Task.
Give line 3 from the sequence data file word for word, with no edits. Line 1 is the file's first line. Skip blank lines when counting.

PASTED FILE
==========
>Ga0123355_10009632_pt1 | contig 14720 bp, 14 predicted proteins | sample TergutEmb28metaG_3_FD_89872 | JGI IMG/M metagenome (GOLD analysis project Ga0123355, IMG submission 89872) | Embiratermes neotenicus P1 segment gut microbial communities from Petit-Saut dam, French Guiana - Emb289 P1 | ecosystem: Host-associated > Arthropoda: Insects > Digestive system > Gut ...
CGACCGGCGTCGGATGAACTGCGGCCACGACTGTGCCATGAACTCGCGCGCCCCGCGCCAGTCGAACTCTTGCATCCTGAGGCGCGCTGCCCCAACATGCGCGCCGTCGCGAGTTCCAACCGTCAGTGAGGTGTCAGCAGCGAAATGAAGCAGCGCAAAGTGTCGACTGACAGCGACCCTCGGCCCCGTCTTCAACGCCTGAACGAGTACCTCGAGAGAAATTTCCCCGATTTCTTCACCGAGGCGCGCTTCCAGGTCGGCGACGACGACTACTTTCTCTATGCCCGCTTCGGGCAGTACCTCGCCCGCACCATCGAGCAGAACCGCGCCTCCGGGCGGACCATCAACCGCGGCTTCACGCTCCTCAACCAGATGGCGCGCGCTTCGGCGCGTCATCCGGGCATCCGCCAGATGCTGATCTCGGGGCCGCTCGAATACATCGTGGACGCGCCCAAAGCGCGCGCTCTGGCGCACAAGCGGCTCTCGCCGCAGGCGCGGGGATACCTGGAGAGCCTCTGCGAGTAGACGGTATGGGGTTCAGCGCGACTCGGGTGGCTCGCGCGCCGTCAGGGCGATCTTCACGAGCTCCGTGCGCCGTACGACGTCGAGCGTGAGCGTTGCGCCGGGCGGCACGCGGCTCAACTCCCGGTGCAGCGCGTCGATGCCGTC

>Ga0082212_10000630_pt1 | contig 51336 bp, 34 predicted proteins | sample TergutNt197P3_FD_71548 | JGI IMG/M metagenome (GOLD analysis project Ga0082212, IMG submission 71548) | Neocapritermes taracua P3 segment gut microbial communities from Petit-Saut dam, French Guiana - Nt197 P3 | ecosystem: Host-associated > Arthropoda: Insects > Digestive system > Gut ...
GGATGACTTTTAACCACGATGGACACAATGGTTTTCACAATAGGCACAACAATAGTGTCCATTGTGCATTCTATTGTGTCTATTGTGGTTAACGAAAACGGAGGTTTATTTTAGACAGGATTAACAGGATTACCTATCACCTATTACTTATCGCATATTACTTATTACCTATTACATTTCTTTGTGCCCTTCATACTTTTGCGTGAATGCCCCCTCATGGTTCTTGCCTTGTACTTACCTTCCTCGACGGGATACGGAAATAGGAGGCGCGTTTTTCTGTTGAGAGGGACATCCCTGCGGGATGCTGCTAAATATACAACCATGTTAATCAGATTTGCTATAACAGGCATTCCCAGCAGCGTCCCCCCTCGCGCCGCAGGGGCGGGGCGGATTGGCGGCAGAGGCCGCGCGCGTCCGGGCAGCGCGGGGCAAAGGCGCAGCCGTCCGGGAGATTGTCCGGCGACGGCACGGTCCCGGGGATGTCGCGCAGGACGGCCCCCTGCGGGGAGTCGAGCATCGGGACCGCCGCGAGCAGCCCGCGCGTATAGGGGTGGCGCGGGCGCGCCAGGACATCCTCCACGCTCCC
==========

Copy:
>Ga0082212_10000630_pt1 | contig 51336 bp, 34 predicted proteins | sample TergutNt197P3_FD_71548 | JGI IMG/M metagenome (GOLD analysis project Ga0082212, IMG submission 71548) | Neocapritermes taracua P3 segment gut microbial communities from Petit-Saut dam, French Guiana - Nt197 P3 | ecosystem: Host-associated > Arthropoda: Insects > Digestive system > Gut ...